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The Resilience Megatrend: Preparing Personal Skills for the Future

Steinbeis Transfer Institute Offers Training to Become Resilience Trainers

Increasing workloads and accelerating processes are leading to more and more people suffering occupational burnout and feeling stressed. The world has become more volatile, insecure, complex, and ambiguous. People (as well as organizations) react to this by feeling stressed. But what can people do if their instincts only give them the three F options: fight, flight, or freeze? People need to be equipped with the right skills to react to stress and a crisis. They have to learn from personal setbacks. They need what’s now called resilience. There are more and more courses on the continuing professional development market offering resilience training, and demand among companies is also rising. The competence institute unisono, a Steinbeis Transfer Institute at Steinbeis University Berlin, has responded to this demand and now offers a certification course to become a Resilience Trainer (SHB).

People deemed more resilient are more adaptable to challenging situations, they adjust more quickly to change, and they’re more likely to take control. Resilient workers know how to control their emotions and they come through a crisis feeling healthier and even stronger. When resilience is used to describe people or organizations, it refers to the development, application, and ability to access certain skills – the things people need to deal more effectively and more quickly with setbacks, accidents, stress factors, and fate. They may also come out stronger in physical terms.

Everybody has a certain degree of resilience – some more, some less. The question is, do they have the right level of resilience to deal with the challenges they face at work or at home. Not only does it make sense to bolster your personal resilience, it helps if you are aware of the things that stress you and the techniques you use to recharge your batteries.

Resilience trainers come equipped with the right skills to plan, offer, market, and run resilience courses matched to the individual client. One tool for coaches to train people at companies is called Resilienz-Lotsen (SMA)® (“resilience pilots”). This can help resilience become a fixed part of the organization. The training covers two modules, each lasting four days. In the first module, participants get to know resilience basics and acquire a fundamental understanding of resilience itself, stress, and occupational burnout. This is underscored by insights from specialists on the topic of resilience – through training, consultation, and coaching. The other days of the course look at the special nature of adult training in terms of teaching and learning methods, plus the fundamental factors that are important for resilience training to be a success. The aim is to show people how to run their own resilience courses and allow participants to become familiar with training techniques. The Resilienz-Lotsen (SMA)® training concept has received official recognition for its levels of innovation and quality; the German Association for Coaching and Training (dvct) certified the course as a “Qualified Product 2017” – one of the most important endorsements in the German training industry.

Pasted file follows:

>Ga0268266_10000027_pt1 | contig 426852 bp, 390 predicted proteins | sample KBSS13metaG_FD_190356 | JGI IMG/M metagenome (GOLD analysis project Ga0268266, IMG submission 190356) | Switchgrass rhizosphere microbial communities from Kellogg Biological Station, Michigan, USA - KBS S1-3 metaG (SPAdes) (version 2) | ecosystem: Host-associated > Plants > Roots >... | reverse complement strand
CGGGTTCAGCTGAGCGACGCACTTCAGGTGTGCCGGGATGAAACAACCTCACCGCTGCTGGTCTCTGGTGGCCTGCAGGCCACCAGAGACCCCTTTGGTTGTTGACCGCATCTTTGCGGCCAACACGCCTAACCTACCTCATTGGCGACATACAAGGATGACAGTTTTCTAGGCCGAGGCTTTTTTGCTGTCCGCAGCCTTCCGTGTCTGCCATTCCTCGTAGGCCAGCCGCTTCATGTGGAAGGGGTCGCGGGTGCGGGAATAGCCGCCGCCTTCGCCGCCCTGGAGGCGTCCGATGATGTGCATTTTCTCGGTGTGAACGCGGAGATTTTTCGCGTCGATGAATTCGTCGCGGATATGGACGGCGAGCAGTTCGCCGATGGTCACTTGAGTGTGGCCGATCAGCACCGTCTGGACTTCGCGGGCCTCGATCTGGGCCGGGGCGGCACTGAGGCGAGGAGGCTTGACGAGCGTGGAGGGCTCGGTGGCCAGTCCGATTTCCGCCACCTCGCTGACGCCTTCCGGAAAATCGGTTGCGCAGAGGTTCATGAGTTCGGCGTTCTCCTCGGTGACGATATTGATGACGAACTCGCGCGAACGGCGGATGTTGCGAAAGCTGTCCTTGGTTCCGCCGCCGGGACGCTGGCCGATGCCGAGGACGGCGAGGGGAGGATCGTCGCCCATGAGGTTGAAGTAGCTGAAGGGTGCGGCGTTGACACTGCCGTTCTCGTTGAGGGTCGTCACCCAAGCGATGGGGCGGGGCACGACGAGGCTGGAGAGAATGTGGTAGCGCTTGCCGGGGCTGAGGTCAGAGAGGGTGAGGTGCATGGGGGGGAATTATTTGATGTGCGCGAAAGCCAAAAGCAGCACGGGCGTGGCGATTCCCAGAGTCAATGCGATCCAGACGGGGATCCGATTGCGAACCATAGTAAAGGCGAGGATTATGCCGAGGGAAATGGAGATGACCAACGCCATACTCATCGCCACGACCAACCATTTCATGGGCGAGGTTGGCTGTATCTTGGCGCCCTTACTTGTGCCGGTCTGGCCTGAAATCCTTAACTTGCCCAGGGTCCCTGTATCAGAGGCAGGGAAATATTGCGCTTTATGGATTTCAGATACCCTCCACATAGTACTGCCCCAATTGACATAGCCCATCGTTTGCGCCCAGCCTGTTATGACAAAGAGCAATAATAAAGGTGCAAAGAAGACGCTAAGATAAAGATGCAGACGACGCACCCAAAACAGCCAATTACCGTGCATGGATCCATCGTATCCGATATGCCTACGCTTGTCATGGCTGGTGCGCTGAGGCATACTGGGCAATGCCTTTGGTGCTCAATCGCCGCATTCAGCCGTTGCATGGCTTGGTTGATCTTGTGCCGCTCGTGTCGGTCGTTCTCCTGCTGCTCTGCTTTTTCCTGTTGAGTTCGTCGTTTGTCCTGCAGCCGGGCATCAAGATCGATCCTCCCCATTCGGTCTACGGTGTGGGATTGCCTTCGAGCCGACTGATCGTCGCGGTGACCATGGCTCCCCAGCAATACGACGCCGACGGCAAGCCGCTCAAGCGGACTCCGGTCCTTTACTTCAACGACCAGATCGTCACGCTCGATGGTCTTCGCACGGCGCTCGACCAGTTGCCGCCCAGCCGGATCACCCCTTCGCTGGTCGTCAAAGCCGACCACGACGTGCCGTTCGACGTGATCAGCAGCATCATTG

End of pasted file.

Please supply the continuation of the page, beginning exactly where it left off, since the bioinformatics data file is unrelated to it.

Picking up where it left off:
Over 50 resilience trainers have already received training. When asked what convinced her that the course was right for her, Dr. Angela Daalmann (LSB Lower Saxony) said: “Becoming a resilience trainer has taken me into an area that’s more important than it’s ever been, and it’s a good complement and enrichment for the field I work in. I particularly like the emphasis the training placed on actual business practice.” The Steinbeis experts are also noticing how much interest there is in resilience topics by the breadth of topics covered by the transfer projects worked on for the Steinbeis University Berlin certificate. Resilience is pointing the way forward as a concept and megatrend in the fields of communication, leadership, professional sport, consulting, and schools – to name just a few. People on the course take examples from their own work and link this directly to the content of their resilience training modules.

The course is mainly being taken by consultants, business coaches, and trainers, although there are also managers, students, and HR development experts. Marcus Schmidt, the owner of a firm called Fokuswechsel and a self-employed business coach, was inspired by the training: “Becoming a resilience trainer has added another product to my portfolio and it won’t be difficult for me to integrate this material into my coaching. There’s more and more demand for resilience, especially in business, so this training allows me to lay a sustainable foundation for further innovative courses!”


Peter Schust
Steinbeis Transfer Institute competence institute unisono (Ulm)

Sebastian Mauritz
Resilienz-Akademie (Göttingen)